How to Grow Turnips for Beginning Gardeners
Guide to Growing Turnips
How to grow turnips for beginning gardeners could also be called "turnips - easy to grow, but hard to convince people to enjoy them!" Turnips are a root vegetable crop that grows well during cool weather. They need well-drained soil that's relatively free from rocks. They need cool temperatures to develop their best flavor and texture, and evenly moist soil in order to develop the round baseball-sized turnip crop. Other than that, they need no special care, and they are fairly easy to grow using organic gardening methods.
The hardest part about growing turnips may be convincing your family to try them. Once a staple of the peasant farm and a standard wintertime source of important vitamin C, turnips have a strong, earthy flavor that may be difficult for some to get used to. They can be boiled and mashed with potatoes for a hearty, tasty side dish or eaten on their own.
How to Grow Turnips
To grow turnips in the garden, you need a bright, sunny location. Like many vegetables, turnips need full sunshine, defined as six or more hours of direct sunlight each day.
Soil for Turnips
Turnips prefer rich, well-drained soil with an average soil pH. You can mix compost or well-rotted manure into the soil to improve fertility and drainage. They will grow to a depth of about 6 inches, and the soil should be turned over to approximately that depth, with compost and well-rotted manure mixed in.
Grow Turnips from Seeds
Sow turnips directly from seed into the soil as soon as the soil temperature is about 40 degrees or so. In most parts of the country, that occurs about 3 weeks before the official frost-free date for your region. Do not start turnips indoors and try to transplant them into the garden later. Like many root vegetables, they dislike being disturbed and grow best when sown from seeds.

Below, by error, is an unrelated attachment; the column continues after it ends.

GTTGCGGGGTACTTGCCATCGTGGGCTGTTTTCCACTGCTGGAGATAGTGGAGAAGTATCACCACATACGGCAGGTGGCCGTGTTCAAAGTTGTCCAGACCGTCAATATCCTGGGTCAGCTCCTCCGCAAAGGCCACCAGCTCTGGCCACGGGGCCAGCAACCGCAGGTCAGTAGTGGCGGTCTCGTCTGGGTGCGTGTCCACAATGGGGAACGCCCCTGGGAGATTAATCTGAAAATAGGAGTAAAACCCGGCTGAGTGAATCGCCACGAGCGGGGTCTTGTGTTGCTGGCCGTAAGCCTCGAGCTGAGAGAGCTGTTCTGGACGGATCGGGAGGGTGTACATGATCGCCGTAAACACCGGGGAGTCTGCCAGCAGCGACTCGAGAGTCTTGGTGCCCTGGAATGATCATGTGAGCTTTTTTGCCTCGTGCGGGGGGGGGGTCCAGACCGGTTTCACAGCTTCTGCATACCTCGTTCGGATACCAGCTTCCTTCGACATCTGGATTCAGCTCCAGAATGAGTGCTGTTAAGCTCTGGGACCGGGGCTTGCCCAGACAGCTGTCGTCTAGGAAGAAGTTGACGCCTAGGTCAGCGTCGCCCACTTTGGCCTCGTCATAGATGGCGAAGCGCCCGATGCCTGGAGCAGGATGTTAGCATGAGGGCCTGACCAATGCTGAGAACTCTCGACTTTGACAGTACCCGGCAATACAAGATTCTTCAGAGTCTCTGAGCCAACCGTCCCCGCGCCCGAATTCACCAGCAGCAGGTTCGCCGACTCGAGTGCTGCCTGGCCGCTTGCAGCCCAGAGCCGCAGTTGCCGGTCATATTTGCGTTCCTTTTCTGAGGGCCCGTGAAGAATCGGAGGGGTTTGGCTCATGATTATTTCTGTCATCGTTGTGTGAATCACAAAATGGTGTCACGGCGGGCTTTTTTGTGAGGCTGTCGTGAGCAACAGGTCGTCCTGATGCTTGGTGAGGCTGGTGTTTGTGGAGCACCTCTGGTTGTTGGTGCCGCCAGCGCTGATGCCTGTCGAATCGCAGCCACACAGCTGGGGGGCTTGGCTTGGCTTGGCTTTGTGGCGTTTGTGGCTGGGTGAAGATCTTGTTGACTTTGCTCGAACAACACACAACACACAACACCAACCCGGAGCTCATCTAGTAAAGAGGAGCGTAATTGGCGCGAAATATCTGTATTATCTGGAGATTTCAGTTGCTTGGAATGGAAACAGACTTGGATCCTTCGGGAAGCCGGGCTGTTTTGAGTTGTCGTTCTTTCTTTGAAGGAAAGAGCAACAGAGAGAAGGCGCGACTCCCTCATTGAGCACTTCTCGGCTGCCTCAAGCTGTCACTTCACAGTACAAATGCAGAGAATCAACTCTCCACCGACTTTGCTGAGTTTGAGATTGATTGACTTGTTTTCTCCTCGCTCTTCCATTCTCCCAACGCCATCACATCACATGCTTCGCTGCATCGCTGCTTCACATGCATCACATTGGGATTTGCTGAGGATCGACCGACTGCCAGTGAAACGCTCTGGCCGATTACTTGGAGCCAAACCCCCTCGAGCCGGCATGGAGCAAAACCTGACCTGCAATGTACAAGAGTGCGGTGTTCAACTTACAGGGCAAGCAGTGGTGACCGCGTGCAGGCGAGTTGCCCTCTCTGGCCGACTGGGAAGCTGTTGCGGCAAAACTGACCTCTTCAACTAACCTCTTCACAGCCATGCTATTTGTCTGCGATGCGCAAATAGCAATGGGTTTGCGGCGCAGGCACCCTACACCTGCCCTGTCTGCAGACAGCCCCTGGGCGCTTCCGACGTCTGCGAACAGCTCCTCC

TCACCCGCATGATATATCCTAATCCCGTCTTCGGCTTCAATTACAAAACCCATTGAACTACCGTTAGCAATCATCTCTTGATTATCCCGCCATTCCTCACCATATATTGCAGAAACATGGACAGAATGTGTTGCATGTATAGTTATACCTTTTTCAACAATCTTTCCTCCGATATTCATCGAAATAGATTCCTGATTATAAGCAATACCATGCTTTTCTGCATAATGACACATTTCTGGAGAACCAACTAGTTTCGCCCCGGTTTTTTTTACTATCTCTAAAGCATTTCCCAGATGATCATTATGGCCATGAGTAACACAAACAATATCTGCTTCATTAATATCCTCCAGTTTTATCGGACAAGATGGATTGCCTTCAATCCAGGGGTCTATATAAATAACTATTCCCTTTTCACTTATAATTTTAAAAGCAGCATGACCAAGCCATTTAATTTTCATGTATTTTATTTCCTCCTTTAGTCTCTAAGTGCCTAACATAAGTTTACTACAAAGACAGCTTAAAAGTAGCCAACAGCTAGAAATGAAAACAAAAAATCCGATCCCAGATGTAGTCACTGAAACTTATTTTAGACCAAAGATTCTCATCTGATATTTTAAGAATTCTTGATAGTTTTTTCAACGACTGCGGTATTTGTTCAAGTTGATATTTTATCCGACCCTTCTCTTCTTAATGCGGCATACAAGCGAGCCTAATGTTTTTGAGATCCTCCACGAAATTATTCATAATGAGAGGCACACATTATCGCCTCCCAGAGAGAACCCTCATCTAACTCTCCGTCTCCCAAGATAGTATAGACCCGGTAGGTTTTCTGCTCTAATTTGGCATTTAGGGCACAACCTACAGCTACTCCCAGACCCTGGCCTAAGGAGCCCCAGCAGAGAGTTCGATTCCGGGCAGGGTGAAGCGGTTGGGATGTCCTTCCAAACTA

You can grow turnips directly in the ground or use pots or containers. If using pots or containers, choose ones with sufficient depth - at least one foot deep or deeper. Make sure there are good drainage holes in the bottom of the pot to let extra water run out of the container.
Sow the seeds about 1/4 of an inch to 1/2 an inch in the soil, and about four inches apart. The rows should be 12 inches apart. Water well after sowing the seeds, and continue to water, keeping the soil evenly moist, throughout the growing season.
After the seeds have sprouted, thin the seedlings so that there is about four inches of space between each one. Just pull out the ones you don't want and add them to the compost pile. Weeds can be pulled up in the same way, but no other special care is needed while turnips are growing except to keep them well-watered.
When to Plant Turnips
Turnips are also a good fall and winter crop in the southern part of the United States. They need about 90 to 100 days from the date you sow the seeds to maturity, so plan from the frost-free date, or last date of frost, backwards to the date when you should sow seeds.
Turnips need a long, cool growing season for best flavor. If you sow the seeds too late or the weather turns warm suddenly, the tops may bolt, or set seed. The turnips themselves also take on an unpleasant, woody-like texture, and may become very bitter to the taste. They can still be eaten but turnips grown during hot weather do not taste very good.
Harvesting and Storing Turnips
Turnips are ready to harvest when you can see the tops are about the desired size under the soil line. Read the back of the seed package for an approximate date of harvest. The date may vary according to the type of turnip you've sown. I usually pull up a test turnip; if it's the size I want, then it's time to harvest them.
To store your turnips, remove the green stems and dry brush the dirt off the turnip. Store in a cool location. They may sprout a little bit, but should still be edible many months later. If the turnip gets mushy or looks moldy in storage, discard it.
Insects, Pests and Problems
The only insect of note that can harm turnip crops is the root maggot. Telltale signs include lines, marks, or holes in the turnip root. Root maggots are actually the larval stage of a small fly, and the eggs hatch at soil level and burrow down into the soil to attack the roots. They can attack carrots, turnips, onions and any root crops. The best treatment is prevention; rotating crops annually helps prevent maggots from taking hold. Plant root crops in one section of the garden and above ground crops there the next year. Never plant vegetables in the same family in the same location from one year to the next.
Difference Between Turnips and Rutabagas
Some people use the term "turnip" and "rutabaga" interchangeably, but they are actually two different vegetables. Technically, rutabages are a cross between the turnip and cabbage. Rutabagas take about a month longer to grow than turnips. The roots tend to be rounder and smoother than that of the turnip, but the taste is similar.